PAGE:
"10. Loading block(s)" - My suggestion is to buy one. The MTM universal reloading tray. Holds a 100 rounds. But again this is mostly for single stage reloading.

    "11. Primer pocket cleaner" - A good useful item.

    "12. Primer tray" - This can be a useful item, but is mostly for single stage reloading. There are better choices for turning over your primers. I'm reasonably certain the safety prime will handle this task for you. If not, get one, they're only a couple bucks.

    "13. Priming tool (or unit for press)" For the Lee classic turret, the safety prime, which the classic turret is designed for, appears to be the bomb. Every one who has bought one and posted about it on most internet forums is very happy with it. For off the press priming, the Lee auto prime is a good tool and very affordable.

    "14. Case trimmer" - A good necessary tool for when you're reloading brass. RCBS dies minimize trimming brass, but are more expensive and do not eliminate trimming. X-dies are more for higher competition reloading, where brass trimming because a chore. I would suggest however, you buy a trimmer that can be automated or buy one already automated, such as the RCBS trim pro. The arm you use to crank the brass will thank you, if you get into high volume reloading.

    :15. Deburring / chamfering tool" - Yes, you'll need these. Lee makes good starter ones for cheap. RCBS trim mate is tough to be to automate this process and speed it up.

    "16. Calipers" - Yep, you'll need these. See my previous post about the Harbor Freight ones if you want to save money.

    "17. Record book(s)" - Rather than buy a book specifically printed as a reloading record book, I suggest you do one of two things. One, use Microsoft Excell or Microsoft Word to make a printable sheet you prefer or two, buy a better quality collegiate style ringbound note book or engineer's notebook and use that. Much cheaper.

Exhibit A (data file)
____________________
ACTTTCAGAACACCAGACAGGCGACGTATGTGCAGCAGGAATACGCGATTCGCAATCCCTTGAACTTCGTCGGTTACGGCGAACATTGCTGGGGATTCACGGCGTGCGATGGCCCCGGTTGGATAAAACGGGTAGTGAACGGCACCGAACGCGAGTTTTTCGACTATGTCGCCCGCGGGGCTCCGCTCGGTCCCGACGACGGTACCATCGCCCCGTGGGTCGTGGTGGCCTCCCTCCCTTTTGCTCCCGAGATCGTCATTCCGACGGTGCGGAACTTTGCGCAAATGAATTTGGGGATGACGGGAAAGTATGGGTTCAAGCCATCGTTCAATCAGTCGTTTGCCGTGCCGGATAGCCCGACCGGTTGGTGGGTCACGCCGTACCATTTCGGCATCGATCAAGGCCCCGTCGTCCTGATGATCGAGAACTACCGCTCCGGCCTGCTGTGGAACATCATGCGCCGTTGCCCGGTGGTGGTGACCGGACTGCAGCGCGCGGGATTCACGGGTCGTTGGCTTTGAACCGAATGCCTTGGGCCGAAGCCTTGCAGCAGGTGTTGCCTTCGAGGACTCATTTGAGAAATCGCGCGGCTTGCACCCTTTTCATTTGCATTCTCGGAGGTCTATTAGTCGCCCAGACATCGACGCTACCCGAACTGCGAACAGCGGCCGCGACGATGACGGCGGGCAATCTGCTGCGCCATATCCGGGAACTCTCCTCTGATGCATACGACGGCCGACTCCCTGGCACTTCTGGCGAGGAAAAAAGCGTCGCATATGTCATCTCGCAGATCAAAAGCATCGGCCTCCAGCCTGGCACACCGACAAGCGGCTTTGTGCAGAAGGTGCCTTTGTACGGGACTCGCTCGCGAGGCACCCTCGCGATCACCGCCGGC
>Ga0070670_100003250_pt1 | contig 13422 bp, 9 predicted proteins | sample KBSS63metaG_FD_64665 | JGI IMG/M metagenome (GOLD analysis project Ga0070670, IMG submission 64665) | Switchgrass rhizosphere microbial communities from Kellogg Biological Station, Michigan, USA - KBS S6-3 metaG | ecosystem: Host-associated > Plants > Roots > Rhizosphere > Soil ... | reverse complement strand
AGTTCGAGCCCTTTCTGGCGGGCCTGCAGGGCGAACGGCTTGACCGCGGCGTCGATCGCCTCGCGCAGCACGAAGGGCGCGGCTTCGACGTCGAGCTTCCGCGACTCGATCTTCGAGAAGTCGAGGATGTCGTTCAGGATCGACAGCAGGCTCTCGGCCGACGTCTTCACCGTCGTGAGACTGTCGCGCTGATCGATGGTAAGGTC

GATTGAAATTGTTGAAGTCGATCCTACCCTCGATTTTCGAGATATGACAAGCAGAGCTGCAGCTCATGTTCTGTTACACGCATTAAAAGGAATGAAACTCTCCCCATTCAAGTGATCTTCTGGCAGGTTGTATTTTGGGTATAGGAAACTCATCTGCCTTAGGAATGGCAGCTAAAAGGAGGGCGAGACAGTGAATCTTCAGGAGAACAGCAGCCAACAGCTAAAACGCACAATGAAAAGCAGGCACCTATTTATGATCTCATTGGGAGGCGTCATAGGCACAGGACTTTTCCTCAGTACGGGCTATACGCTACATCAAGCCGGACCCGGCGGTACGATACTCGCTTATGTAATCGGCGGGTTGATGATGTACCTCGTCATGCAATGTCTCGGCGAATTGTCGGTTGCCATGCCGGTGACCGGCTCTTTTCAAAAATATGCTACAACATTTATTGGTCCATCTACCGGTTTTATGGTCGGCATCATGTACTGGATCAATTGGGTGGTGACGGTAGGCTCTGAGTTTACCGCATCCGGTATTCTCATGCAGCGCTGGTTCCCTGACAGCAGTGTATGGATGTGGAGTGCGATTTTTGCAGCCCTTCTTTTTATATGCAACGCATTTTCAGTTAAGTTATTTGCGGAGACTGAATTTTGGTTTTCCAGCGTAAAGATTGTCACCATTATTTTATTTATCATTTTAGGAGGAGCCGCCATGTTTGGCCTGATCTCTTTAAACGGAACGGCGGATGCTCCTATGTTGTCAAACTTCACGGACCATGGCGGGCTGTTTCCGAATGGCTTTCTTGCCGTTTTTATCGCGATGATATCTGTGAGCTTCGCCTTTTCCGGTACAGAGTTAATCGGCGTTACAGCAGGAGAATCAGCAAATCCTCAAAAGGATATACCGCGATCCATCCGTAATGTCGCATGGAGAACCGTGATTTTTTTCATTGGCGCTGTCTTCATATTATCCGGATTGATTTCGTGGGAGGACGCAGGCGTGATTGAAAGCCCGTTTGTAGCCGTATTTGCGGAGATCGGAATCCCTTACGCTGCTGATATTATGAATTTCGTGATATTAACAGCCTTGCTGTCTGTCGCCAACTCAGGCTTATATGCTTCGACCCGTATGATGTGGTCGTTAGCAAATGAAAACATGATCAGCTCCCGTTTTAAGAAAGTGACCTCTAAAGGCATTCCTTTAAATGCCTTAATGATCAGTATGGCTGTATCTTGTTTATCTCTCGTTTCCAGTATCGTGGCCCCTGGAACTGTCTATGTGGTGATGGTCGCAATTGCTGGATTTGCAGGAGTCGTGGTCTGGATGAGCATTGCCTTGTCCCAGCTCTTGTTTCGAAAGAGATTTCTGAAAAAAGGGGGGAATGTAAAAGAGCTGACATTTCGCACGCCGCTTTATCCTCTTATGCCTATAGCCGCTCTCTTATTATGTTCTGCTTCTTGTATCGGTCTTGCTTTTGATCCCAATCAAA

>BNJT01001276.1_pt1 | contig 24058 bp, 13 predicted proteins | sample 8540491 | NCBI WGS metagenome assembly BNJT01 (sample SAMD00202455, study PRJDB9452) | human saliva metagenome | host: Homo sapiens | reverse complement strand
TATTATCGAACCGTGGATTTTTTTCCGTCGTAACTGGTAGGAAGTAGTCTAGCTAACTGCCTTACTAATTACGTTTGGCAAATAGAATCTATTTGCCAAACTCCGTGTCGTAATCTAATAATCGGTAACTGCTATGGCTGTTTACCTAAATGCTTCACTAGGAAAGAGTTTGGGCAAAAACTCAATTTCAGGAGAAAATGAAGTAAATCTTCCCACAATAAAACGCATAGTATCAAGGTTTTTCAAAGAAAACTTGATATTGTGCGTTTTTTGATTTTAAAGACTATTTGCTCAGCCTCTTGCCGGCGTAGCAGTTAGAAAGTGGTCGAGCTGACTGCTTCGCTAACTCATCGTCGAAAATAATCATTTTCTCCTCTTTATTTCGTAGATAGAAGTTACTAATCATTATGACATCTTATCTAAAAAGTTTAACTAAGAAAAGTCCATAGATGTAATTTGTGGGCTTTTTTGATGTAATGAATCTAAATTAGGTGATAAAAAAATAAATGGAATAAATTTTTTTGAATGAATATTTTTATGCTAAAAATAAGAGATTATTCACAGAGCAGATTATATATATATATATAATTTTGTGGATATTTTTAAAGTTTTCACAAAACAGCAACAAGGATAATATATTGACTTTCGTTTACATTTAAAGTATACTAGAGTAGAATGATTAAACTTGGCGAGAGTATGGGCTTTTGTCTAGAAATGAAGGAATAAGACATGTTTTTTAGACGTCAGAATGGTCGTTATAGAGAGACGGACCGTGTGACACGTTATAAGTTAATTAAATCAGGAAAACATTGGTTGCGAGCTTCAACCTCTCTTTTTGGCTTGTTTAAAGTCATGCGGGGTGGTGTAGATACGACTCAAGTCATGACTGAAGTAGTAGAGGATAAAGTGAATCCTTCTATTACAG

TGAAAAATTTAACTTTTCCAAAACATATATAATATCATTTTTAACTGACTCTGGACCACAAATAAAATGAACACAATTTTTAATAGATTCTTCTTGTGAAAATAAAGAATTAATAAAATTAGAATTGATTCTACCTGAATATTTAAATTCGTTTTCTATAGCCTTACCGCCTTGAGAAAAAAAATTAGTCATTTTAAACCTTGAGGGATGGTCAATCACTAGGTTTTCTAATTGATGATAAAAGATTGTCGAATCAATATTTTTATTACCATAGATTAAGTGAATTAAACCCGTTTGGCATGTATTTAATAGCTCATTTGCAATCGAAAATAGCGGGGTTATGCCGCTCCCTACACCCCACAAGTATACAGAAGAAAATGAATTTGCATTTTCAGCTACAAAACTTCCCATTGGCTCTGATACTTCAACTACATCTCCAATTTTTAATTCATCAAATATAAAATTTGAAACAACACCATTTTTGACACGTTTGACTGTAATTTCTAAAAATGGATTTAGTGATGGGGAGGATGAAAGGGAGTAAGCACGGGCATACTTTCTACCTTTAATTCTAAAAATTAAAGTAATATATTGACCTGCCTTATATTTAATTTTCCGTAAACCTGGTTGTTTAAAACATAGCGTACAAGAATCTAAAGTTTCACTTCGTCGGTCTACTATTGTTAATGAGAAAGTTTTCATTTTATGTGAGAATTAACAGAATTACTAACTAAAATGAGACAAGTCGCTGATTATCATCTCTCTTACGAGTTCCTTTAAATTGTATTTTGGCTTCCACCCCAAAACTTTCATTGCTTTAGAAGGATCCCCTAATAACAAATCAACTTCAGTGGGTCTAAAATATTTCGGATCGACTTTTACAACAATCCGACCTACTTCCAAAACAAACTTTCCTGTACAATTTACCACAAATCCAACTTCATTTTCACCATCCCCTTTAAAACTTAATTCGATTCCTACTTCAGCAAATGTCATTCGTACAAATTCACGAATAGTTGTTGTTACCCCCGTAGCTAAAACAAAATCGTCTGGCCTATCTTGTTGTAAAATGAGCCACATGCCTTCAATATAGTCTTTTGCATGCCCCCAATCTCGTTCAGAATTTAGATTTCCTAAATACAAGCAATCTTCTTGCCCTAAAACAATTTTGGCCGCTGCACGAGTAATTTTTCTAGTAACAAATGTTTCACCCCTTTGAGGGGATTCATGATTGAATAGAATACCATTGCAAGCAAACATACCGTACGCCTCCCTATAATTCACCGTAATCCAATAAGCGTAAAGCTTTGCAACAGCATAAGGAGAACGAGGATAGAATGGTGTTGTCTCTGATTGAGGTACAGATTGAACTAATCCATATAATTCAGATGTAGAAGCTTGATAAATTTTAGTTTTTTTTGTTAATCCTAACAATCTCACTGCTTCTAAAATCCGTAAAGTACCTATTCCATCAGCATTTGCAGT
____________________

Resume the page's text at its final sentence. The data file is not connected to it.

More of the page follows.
"Nice to have" stuff to come later:"

    "1. Case cleaning stuff (tumbler, media, etc.)" - I'd go ahead and get this, you'll likely be glad you did, because it takes away so much hassle in cleaning brass. The inexpensive ones word as good as the expensive ones.

    "2. Case neck turning tool" - You'll likely not use these for a good while, until you get into advanced reloading. I'd look to automate my setup for convenience and speed safe before I looked at this item. It's more for single stage reloading. Before I bought this, I'd buy a Lee Classic Cast single stage press.

    "3. Chronograph" - These can be real handy, but can be pricey for a good one. Borrow your buddies if you can.

    "4. Other??" Akro bins, get with a buddy and order a couple dozen at a buck or so apiece rather than paying five or six bucks for a "Reloading company" brand one. You'll find all kinds of uses for them. Also, go to the dollar store and find some plastic bins with lids to sprt hold your brass. You can label them as well. All these things come in real handy when you're in the process of loading. The akro bins will hold your brass, bullets and finished cartridges as you go along, make things nice and organized too.

    "Anything I'm missing?"

    1. Thing about building a good sturdy bench. Doesn't have to be fancy, just sturdy. Perhaps a second bench for sorting, cleaning and storing brass and bullets. (I also use the second bench for any processing done off the press.)

    2. A shelving unit of some sort to hold the reloading dies, tools, etc., you're not using during your present reloading operation.

    Hope this helps,

  19. Legionnaire

    Legionnaire Well-Known Member

    Thanks, Dave!
  20. Legionnaire

    Legionnaire Well-Known Member

    Hmmm. Just put together my shopping list and priced it all out ... $408 plus shipping! That's with two turrets and dies for two calibers (.300 win mag and .308 win). Includes tumbler, separator, and media, but not a chronograph or neck turning tool. Sound about par for the course?